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How to Teach Your Teen About Managing Money

calendar iconPosted: September 27, 2021
teen saving money

Have you ever learned a money management lesson the hard way and thought, gosh, I wish someone taught me about this when I was younger? Although you can’t change the past, you can do your part to pass on money management skills to the next generation. Empower your teenager with the knowledge they need to make smart financial moves.

Talk About Money

Even if it feels uncomfortable and it’s something your parents never did, talk to your teen about your financial situation when appropriate. For example, you could explain how you are replacing your furnace using your emergency fund, what an emergency fund is and why it’s important. Or you could talk through your weekly grocery budget and how you ensure you don’t exceed it by meal planning, using coupons or skipping frivolous purchases.

Help Them Open Their Own Accounts

If your teen is still storing their money in a piggy bank, it’s time to help them open their own checking and savings accounts. At Landmark, we offer youth accounts beginning at age 14. With access to Online Banking, they can check balances, view account history and transfer funds. By getting hands-on money management experience under your guidance now, they will be better prepared to make financial decisions as an adult.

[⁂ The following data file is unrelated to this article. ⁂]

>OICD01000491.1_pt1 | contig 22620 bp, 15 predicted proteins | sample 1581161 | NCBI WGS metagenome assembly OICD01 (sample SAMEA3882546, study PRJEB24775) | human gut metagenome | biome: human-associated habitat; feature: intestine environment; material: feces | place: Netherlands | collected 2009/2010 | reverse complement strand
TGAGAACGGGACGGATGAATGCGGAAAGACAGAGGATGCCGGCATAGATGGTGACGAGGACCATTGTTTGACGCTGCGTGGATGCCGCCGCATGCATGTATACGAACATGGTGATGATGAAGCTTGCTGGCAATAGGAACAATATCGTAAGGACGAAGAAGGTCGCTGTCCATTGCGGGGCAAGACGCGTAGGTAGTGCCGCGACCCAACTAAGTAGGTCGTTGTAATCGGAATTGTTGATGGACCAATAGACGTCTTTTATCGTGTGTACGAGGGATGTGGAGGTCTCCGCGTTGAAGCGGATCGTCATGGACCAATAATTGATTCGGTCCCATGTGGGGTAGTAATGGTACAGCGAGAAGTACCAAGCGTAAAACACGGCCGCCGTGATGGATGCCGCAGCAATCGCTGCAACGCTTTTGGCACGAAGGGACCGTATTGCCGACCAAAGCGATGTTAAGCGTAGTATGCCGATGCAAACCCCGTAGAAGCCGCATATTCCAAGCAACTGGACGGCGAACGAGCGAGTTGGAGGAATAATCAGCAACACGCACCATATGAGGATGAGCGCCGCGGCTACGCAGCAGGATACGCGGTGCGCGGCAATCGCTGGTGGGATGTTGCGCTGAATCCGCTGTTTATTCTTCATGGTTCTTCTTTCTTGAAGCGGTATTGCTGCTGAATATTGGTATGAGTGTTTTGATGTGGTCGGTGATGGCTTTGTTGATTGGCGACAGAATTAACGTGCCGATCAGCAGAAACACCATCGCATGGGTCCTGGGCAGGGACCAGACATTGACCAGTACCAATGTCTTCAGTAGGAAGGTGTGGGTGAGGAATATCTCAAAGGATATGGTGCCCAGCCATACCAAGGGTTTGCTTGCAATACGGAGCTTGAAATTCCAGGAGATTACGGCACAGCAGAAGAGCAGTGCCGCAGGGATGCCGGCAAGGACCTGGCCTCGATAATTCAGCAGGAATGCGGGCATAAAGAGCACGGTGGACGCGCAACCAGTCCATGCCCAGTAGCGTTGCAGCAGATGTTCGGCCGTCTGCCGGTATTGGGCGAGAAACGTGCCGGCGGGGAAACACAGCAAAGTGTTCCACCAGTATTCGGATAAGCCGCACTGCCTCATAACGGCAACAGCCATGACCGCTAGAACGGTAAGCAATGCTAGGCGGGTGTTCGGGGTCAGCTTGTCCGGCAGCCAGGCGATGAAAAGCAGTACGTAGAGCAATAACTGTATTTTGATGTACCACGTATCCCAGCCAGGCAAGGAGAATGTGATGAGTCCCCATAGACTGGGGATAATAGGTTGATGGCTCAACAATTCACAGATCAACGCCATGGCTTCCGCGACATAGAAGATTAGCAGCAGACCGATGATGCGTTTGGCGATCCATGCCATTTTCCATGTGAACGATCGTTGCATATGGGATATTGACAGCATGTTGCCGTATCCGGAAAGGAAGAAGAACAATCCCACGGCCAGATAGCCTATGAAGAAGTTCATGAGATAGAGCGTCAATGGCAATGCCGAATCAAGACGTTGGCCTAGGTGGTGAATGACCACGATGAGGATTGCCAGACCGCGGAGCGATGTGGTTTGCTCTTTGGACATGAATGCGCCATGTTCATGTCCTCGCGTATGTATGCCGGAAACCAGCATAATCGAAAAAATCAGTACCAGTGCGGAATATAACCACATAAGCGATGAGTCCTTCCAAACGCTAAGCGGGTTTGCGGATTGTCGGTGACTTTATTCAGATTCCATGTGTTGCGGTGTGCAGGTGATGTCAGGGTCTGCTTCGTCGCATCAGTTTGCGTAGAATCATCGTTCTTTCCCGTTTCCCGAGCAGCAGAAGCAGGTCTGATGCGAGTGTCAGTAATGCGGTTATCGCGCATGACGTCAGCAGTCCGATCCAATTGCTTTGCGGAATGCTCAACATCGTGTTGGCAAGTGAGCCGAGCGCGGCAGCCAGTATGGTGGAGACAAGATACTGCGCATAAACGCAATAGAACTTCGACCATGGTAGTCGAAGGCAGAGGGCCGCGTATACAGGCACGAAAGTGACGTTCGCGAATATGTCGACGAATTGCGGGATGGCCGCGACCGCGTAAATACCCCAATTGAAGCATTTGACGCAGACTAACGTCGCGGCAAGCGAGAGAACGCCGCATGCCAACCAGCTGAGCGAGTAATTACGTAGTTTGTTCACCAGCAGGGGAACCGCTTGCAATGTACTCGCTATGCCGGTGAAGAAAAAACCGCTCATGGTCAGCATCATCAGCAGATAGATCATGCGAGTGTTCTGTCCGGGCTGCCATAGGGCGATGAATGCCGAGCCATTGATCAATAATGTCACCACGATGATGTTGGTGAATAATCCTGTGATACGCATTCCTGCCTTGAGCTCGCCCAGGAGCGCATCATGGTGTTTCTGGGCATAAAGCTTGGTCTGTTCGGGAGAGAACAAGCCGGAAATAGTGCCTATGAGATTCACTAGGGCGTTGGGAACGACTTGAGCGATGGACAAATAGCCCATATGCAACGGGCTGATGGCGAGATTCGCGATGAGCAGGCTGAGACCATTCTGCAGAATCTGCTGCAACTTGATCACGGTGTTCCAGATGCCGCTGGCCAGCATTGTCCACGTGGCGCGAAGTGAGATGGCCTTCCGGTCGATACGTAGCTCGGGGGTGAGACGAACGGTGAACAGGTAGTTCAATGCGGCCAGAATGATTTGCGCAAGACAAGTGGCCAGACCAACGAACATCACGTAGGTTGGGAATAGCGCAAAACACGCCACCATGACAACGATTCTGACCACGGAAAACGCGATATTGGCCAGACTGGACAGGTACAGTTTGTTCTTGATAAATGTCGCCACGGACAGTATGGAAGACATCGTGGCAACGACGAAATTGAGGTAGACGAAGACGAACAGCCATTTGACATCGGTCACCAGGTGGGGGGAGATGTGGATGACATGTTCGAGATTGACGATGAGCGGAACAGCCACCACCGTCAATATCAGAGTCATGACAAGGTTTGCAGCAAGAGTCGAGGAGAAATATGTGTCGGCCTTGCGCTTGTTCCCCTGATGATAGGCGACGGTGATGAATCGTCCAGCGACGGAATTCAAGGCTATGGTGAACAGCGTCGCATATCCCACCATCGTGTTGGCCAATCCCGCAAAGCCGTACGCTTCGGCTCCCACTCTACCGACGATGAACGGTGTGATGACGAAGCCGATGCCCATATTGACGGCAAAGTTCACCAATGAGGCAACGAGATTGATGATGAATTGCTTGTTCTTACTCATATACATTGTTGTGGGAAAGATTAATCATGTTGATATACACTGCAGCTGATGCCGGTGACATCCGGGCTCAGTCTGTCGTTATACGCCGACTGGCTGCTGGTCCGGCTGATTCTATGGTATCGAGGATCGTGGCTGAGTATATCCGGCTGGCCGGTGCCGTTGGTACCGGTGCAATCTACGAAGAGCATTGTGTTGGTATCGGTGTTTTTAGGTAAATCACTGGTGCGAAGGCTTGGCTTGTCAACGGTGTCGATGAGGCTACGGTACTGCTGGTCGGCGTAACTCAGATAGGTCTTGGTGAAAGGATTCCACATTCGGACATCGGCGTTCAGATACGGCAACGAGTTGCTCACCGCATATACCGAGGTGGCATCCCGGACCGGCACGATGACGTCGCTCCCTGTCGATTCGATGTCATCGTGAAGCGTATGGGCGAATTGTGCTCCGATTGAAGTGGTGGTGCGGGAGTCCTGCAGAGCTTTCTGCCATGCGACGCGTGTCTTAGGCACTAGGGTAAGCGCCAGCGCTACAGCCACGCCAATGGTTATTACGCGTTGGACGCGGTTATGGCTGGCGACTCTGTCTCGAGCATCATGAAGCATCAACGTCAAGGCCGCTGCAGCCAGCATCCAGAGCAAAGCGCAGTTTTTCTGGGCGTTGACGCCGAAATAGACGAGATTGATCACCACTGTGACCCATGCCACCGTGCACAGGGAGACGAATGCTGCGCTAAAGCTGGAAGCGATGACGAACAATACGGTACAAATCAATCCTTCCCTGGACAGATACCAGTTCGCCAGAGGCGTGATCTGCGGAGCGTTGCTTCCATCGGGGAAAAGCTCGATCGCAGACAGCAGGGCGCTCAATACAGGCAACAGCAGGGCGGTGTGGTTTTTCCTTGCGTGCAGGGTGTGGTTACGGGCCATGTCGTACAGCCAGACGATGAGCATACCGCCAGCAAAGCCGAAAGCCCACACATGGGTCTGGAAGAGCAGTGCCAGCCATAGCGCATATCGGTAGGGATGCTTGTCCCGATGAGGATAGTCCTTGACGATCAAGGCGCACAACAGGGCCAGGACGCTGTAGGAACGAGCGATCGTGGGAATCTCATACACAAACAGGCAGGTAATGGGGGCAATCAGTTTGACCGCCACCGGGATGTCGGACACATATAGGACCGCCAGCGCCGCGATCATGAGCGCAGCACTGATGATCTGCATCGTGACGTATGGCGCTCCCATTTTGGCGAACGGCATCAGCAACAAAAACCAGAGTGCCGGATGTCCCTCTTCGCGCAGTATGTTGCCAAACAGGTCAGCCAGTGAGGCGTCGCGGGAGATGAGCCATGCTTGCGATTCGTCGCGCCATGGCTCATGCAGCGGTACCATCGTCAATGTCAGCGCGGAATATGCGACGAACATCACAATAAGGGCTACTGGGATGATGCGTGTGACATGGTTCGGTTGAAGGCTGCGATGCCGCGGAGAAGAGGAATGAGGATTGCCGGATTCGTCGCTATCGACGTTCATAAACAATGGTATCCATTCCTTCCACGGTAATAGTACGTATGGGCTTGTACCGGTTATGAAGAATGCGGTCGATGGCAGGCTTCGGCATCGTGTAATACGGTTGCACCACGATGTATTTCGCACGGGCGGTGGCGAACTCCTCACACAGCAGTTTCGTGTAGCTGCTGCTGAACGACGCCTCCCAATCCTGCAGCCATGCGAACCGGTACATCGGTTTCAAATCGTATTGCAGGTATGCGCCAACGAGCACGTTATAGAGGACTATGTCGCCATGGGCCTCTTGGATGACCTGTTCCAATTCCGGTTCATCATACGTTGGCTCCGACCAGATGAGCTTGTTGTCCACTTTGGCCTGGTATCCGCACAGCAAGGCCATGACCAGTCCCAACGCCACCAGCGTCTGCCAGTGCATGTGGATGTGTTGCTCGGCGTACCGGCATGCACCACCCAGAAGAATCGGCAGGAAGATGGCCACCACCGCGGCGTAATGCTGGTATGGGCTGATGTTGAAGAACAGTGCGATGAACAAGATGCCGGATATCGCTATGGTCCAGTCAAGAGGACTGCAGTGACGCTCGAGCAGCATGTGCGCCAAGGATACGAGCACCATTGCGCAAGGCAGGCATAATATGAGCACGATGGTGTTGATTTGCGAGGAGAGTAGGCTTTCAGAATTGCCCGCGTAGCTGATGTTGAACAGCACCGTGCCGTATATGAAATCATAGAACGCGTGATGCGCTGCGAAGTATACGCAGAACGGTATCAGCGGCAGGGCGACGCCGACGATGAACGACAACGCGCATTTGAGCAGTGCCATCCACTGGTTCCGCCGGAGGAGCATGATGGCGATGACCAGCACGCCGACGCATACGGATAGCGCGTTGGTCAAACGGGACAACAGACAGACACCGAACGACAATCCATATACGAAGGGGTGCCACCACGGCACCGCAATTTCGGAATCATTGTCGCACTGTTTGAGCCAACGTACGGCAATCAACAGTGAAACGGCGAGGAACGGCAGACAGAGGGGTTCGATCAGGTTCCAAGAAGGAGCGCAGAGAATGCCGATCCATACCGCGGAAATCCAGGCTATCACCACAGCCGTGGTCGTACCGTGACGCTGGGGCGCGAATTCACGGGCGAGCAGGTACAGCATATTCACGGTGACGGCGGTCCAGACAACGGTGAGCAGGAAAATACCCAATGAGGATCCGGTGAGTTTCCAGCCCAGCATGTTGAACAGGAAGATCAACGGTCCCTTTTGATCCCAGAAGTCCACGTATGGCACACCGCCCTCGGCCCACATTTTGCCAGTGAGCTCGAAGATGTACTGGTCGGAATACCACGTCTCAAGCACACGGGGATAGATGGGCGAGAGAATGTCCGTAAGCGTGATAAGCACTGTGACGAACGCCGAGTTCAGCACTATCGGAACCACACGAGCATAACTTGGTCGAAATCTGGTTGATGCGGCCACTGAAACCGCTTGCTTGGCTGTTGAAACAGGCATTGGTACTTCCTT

Teach Them to Set Savings Goals

If your teen has something expensive in mind that they want like a new video game system or concert tickets, encourage them to set a goal of how much they will need to save. Help them break down how they can achieve the goal by setting benchmarks. Ask them to brainstorm ways they could earn money to save towards their goal like babysitting, pet sitting, mowing lawns, doing odd jobs for relatives or getting a summer job.

Explain How Credit Works

The next time you swipe your credit card or open your monthly statement, use it as an opportunity to explain to your teen how credit cards work. Point out how if you don’t pay your balance in full each month, you will be charged interest and how that can add up over time. On the flip side, help them understand that using a credit card responsibly can help them build their credit history which will come in handy when they need a car or home loan someday.

As your teen’s most important role model, you can foster healthy financial habits. Make money a regular part of your conversations and give them the opportunity to practice smart money management. Your efforts to equip your teenager with these essential skills and knowledge will pay off as they venture into adulthood.

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